1702 Lakeside Avenue, Suite 6 St. Augustine, Florida 32084
As we head into September we will continue applying our custom blended slow release fertilizer and spot treating for weeds with a post-emergence herbicide. Next month, when our daily temperatures finally allow for it, we will begin our pre and post emergence herbicide blanket applications for the control of weeds.
On a different note, it’s hard to believe—given the brutal high temps August brought us—but September 22 is the first day of Fall. I don’t know about you, but I am more than ready for it! As we head into the cooler months this is the opportune time to transition from heat hearty plants in our gardens to the more delicate varieties.
Flower beds: Now is a great time to prepare and spruce up your flower beds. By planting annuals and bulbs that thrive better in slightly cooler temps, you can add beautiful fall colors to your landscape. Coleus, cosmos, gaillardia, impatiens, marigold, vinca, salvia and zinnia are great examples that thrive well in our area. Fall is also the time to separate and replant your perennials. You want to give them enough time to re-establish before the cold weather sets in. Additionally, some bulbs you might consider planting are: African lily, amaryllis, crinum lily, society garlic, Aztec lily, calla lily, narcissus, shell ginger, gladiolus, spider lily and rain lily.
Vegetables and Herbs: Vegetables like broccoli, kale, collards and lettuce are perfect for planting this time of year (see below for details). If you use the same area for your garden throughout the year, make sure to pull all the plants out after your final summer harvest. Remove the entire plant, roots and all. Doing so helps reduce disease and fungal issues. Rotating the area of your garden plots can also help reduce these issues. This is also the perfect time to plant an outdoor herb garden. Some suggestions are: sweet basil, chives, garlic chives, sage, sweet marjoram, thyme, mint, and rosemary
Pruning: You shouldn’t prune most trees until late winter or early spring .
Irrigating Plants: Remember that as the weather cools, your plants will likely require less supplemental watering.
The preparation for a fall-season garden is the same as for an earlier garden. As I mentioned earlier, if you use the same area for your garden throughout the year, make sure to pull all the plants out after your final summer harvest. Remove the entire plant, roots and all, as it helps reduce disease and fungal issues. Rotating the area of your garden plots can also help reduce these issues. If you are choosing a new spot or are a first time grower, be sure to choose a sunny location because most vegetable grow poorly in the shade. An area that receives at least 8 hours of sunlight per day is best, though some vegetables such as broccoli, collards and spinach can tolerate partial shade. Avoid locating your garden near hedges or trees. They not only create too much shade but also compete with the garden for moisture and nutrients. Locating the garden near the house will make it easier to periodically check the garden for insect pests and disease and to keep an eye on the garden for larger pests such as birds, squirrels, deer and rabbits. Closeness to the house will also make it convenient in tending to the garden chores or harvesting the fruit. Locate the garden near a water supply so it can be watered as needed. You’ll get poor results if you try to grow a garden without watering it as needed. Mulches and high soil organic matter will improve the soil's ability to hold onto water and reduce evaporation.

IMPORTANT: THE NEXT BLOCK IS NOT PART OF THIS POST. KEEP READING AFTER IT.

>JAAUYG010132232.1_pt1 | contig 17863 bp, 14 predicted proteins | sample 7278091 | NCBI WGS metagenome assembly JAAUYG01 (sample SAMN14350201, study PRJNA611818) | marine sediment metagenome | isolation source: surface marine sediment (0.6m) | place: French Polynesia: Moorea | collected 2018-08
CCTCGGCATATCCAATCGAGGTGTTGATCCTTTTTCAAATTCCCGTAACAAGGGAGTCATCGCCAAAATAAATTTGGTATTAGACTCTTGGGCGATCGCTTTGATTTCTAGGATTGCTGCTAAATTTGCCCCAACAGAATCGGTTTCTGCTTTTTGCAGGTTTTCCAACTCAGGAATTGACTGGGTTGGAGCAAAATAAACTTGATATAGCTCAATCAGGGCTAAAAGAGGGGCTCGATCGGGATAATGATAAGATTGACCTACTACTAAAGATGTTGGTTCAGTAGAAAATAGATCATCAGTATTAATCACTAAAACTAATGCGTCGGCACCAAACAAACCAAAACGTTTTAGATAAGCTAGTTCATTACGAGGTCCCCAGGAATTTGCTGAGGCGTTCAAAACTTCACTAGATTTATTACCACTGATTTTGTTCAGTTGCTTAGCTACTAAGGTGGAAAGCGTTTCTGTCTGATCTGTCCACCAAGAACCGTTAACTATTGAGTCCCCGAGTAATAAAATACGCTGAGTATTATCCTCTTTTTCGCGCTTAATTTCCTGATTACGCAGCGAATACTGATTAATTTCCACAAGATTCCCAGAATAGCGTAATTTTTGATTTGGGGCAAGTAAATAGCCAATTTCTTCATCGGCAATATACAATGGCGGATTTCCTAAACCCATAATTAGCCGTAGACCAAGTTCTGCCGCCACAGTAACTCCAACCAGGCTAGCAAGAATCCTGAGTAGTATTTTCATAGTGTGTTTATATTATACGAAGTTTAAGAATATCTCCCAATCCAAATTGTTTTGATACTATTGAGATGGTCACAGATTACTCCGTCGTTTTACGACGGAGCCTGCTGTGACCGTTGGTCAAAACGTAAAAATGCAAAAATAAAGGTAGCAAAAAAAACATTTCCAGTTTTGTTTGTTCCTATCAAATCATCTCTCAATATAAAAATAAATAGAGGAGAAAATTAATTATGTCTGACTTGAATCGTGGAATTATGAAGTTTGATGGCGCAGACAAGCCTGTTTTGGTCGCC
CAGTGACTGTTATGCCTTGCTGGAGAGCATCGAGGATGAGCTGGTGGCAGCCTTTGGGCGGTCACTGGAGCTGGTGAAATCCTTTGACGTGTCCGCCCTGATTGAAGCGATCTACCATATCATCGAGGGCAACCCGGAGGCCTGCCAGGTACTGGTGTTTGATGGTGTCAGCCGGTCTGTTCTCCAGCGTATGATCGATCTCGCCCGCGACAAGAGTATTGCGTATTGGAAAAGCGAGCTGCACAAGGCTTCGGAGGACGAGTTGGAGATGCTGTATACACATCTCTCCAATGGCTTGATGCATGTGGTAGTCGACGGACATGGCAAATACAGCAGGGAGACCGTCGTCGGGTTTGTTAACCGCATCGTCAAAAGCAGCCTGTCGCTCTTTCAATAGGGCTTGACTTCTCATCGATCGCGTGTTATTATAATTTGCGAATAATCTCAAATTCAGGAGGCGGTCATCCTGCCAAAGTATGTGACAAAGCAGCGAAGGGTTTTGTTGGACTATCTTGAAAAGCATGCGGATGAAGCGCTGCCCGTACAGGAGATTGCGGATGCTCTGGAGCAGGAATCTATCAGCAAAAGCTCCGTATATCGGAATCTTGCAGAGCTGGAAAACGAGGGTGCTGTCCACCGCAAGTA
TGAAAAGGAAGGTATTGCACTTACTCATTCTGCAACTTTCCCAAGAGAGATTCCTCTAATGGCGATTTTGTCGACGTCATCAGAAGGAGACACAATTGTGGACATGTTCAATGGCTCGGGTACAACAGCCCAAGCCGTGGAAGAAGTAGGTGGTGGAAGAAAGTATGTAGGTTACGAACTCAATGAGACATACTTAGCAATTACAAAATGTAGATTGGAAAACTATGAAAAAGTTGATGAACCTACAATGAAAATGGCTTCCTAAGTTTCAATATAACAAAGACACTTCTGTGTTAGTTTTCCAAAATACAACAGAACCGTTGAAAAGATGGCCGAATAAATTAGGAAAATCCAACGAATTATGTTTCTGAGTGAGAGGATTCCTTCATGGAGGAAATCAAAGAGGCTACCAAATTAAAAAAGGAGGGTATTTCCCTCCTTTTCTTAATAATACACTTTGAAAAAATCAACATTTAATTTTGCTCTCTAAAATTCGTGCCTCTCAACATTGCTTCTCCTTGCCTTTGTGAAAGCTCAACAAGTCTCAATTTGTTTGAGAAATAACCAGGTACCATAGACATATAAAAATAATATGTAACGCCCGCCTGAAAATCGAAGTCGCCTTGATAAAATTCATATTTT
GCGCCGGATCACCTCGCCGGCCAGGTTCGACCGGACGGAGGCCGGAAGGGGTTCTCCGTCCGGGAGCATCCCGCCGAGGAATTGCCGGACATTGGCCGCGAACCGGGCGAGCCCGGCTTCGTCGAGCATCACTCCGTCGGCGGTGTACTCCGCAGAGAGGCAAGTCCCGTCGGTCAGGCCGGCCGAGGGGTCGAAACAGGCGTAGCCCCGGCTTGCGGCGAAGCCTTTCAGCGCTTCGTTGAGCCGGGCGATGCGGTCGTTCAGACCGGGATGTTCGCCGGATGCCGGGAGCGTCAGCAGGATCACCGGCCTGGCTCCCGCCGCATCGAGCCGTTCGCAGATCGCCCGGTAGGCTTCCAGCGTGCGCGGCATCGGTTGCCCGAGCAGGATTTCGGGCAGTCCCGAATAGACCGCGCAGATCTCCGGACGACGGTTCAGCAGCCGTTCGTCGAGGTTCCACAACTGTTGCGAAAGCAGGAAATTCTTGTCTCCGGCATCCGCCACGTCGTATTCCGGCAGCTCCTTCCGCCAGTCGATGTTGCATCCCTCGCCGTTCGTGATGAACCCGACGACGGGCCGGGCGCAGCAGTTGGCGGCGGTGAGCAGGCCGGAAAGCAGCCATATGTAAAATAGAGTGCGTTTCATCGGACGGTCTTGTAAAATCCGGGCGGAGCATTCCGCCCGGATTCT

Cool-season vegetables that can be planted this time of year include leafy-green vegetables like cabbage, collards and spinach. Collards will withstand wide ranges of temperatures if properly conditioned. They may be direct seeded and thinned to cabbage spacing or plants may be set. Collards can be harvested by cutting the whole plant or by "cropping" individual leaves. Other cool-season vegetables that you can enjoy include radish, beets and carrots. Broccoli is also an excellent fall home garden crop. Bulb onions will not be ready to harvest until spring. Plant onions September through December. Radish is fun to grow and it is fast! It should be ready to harvest 25 to 30 days after planting. Plant radish seed September through mid-October. Other cool season vegetables to consider are: Beets, plant Aug. 1-Sept. 20; carrots, plant Aug. 20-Sept. 15; cauliflower, plant Aug. 15-Oct. 15; kale, plant Aug. 15-Oct. 15; lettuce, plant Sept. 1-Oct. 1; mustard, plant Aug. 20-Sept. 10; spinach, plant October-November; turnips plant Aug. 10-Oct. 1.